As we know, configuring the BGP neighbor is not too difficult, but when we are going to configure 100 or more Number of neighbors, then it becomes pretty tedious activity.
To minimize this configuration overhead, we use the concept of BGP peer Group, where we can group the BGP Neighbors who are sharing the same outbound policies. But first, we need to manually configure 100 Peers and then add to the peer group. Hence the problem is still not resolved.
Related- BGP Neighbor States
Let’s verify BGP peer Group configuration
1 Example: Configuration step of iBGP Peer Group.
2 Example: Configuration step of eBGP peer Group.
Related- iBGP vs eBGP
With the Dynamic BGP peering feature, BGP router dynamically establishes peering with a group of remote neighbors that are configured using a range of IP addresses and BGP peer group. After a subnet range is configured for a BGP peer group and a TCP session is initiated by another router for an IP address in the subnet range, a new BGP neighbor is dynamically created as a member of that group.
So in this scenario, we will discuss how to configure Dynamic BGP peer.
(Diagram- BGP Peering)
As per diagram R1 wants dynamic peering with R2 and R3, so let’s verify the configuration steps;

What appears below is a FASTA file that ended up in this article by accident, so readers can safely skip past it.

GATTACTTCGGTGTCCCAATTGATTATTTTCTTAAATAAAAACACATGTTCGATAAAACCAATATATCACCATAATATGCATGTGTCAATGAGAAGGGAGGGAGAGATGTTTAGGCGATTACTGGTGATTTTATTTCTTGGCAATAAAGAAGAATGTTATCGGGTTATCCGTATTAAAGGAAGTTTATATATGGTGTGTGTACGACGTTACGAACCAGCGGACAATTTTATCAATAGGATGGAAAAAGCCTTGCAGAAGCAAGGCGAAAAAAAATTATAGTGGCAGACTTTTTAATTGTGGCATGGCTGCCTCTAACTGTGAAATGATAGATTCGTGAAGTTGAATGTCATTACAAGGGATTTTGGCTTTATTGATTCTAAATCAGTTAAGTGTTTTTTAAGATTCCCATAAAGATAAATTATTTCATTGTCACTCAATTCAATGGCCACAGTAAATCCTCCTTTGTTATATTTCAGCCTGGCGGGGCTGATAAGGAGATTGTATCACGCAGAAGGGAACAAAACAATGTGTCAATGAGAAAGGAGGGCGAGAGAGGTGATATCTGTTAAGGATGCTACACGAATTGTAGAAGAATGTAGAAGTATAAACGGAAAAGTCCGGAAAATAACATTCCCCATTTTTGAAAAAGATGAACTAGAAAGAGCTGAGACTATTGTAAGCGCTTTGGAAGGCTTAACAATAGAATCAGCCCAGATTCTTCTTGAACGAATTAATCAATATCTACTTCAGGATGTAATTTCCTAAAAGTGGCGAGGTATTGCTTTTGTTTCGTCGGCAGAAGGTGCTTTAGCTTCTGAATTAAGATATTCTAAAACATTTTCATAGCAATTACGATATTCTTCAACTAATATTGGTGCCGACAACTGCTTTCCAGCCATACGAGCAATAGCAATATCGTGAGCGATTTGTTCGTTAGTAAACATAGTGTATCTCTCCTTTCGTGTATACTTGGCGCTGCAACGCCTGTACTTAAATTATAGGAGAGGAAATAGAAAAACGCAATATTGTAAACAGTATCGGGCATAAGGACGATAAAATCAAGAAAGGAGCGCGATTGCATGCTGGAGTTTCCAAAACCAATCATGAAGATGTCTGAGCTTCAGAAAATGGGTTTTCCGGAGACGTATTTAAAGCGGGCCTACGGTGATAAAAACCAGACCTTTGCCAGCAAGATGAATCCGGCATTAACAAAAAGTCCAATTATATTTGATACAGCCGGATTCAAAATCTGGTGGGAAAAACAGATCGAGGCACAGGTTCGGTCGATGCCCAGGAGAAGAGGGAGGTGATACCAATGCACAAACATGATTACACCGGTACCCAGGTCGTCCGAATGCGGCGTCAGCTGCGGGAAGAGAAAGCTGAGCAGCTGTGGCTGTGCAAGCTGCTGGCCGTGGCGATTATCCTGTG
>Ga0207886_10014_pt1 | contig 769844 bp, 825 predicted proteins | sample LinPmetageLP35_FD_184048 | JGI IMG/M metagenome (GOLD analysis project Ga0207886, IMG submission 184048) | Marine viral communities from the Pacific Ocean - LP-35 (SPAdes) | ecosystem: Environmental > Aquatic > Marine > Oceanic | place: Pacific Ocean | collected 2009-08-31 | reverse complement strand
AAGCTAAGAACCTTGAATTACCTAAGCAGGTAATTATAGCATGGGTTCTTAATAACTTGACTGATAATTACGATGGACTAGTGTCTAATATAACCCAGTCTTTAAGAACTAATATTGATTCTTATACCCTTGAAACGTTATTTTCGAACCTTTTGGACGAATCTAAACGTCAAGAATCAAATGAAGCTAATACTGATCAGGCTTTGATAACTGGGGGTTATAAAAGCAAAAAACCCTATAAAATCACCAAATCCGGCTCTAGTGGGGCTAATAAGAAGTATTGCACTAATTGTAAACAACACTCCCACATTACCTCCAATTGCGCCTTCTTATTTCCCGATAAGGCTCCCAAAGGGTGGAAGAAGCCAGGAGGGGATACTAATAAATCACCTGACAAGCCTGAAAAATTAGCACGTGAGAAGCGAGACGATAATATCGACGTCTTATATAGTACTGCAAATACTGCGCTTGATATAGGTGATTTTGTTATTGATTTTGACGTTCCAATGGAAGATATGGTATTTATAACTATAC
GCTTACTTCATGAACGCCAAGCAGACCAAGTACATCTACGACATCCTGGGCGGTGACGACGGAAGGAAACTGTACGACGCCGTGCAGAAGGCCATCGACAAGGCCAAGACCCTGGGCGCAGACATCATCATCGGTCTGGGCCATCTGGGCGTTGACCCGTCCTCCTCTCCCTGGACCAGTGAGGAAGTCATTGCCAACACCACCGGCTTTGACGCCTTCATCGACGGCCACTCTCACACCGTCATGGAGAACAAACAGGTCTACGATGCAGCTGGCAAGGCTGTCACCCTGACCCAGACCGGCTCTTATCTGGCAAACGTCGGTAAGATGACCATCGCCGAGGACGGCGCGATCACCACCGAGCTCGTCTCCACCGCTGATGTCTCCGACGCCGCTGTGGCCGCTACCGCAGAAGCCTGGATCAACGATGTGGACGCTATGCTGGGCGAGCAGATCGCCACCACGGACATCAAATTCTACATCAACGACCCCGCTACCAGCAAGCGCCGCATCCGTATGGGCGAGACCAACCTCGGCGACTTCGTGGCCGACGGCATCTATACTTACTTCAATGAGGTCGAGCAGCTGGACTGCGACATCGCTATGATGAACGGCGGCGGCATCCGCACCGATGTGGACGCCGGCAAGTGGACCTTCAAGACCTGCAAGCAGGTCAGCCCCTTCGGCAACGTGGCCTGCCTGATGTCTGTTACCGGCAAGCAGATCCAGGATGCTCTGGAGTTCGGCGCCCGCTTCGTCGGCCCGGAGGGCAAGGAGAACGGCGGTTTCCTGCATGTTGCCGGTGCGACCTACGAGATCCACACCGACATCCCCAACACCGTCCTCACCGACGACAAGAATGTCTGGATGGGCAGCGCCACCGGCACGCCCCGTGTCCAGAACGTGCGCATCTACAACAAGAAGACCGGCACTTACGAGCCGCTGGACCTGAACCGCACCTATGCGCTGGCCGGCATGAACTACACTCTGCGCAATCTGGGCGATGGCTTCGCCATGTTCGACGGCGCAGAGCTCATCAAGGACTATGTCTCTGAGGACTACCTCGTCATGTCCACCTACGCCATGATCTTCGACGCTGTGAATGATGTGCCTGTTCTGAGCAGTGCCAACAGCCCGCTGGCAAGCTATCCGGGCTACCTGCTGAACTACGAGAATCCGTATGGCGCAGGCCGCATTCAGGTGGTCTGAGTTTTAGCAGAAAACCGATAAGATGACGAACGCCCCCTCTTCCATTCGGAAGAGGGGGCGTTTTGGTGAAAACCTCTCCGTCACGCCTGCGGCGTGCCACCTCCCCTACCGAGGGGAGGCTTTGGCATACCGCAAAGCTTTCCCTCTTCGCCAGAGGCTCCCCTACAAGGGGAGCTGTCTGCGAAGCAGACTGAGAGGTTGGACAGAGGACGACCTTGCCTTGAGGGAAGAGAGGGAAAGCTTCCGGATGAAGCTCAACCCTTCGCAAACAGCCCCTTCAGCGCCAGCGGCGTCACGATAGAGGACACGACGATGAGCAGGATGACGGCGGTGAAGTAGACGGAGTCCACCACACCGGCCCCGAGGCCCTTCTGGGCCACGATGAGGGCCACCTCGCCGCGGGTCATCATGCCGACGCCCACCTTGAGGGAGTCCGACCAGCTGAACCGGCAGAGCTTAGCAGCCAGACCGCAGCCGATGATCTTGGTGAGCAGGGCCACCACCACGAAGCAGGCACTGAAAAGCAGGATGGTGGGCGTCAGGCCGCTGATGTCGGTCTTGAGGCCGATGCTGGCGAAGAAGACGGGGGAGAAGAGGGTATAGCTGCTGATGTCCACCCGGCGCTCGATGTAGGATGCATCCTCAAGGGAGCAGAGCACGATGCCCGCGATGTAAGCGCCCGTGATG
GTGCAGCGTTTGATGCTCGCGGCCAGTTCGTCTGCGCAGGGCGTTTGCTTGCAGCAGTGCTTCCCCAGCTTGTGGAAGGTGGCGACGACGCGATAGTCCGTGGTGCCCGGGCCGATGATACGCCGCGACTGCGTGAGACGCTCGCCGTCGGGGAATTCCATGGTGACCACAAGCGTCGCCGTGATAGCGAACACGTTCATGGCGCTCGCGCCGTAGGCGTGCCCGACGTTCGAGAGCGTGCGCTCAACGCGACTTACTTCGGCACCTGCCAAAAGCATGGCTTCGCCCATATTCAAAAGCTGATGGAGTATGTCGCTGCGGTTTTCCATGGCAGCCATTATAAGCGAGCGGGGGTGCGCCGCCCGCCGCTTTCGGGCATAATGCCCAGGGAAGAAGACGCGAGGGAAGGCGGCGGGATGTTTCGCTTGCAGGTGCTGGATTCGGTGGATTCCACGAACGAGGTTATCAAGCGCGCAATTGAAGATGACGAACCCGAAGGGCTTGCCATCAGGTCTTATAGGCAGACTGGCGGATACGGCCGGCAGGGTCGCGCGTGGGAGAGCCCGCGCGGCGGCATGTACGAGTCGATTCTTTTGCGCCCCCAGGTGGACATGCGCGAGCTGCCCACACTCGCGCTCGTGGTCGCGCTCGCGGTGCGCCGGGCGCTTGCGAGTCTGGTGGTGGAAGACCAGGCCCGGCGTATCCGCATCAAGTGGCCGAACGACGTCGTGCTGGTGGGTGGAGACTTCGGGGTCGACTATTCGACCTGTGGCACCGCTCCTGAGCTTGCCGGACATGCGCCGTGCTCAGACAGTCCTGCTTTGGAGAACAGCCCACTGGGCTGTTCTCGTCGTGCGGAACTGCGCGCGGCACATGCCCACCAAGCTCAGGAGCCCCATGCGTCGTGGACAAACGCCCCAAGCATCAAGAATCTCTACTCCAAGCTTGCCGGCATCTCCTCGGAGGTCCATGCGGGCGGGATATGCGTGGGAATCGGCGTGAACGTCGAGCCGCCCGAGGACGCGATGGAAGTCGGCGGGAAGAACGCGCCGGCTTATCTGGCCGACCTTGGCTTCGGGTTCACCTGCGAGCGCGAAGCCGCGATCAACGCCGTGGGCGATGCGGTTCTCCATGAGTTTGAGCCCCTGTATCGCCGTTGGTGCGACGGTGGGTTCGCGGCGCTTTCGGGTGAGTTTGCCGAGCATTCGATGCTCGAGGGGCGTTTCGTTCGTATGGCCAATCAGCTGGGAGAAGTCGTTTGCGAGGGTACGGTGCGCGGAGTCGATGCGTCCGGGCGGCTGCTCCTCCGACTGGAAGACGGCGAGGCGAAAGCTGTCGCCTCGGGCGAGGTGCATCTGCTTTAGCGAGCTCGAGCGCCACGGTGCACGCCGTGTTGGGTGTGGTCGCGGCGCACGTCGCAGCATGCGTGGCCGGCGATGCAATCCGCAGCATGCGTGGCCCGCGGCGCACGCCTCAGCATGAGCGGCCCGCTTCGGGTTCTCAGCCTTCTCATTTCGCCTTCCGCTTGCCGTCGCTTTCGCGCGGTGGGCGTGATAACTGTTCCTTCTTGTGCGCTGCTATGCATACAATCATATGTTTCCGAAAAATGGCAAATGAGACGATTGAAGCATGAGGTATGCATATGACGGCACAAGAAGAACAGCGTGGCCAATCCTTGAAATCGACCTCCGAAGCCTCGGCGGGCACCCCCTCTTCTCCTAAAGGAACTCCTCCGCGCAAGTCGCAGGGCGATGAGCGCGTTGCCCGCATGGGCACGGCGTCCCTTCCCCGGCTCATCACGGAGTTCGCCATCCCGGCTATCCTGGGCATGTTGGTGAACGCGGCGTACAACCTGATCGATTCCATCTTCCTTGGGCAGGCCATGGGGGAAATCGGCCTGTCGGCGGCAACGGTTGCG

Step 1. Define BGP peer group name
Step 2. Create a global limit of BGP dynamic subnet range neighbors. The value ranges from 1 to 5000.
Step 3. Define the IP Subnet Range and associate it with a peer group. Multiple subnets can be added to the same peer group.
Step 4. Define the remote-as for the peer group. Optionally, define the list of AS numbers that can be accepted to form neighborship with. The max limit of alternate-as numbers is 5.
Step 5. Activate the peer group under ipv4 address-family
Router1#show run | section router bgp
Router2#show run | section bgp
Router3#show run | section router bgp
Router1#show ip bgp summary
Router1#show tcp brief all
The output illustrates that the router is listening on port 179 but with foreign address of *.*
Related- BGP Interview Questions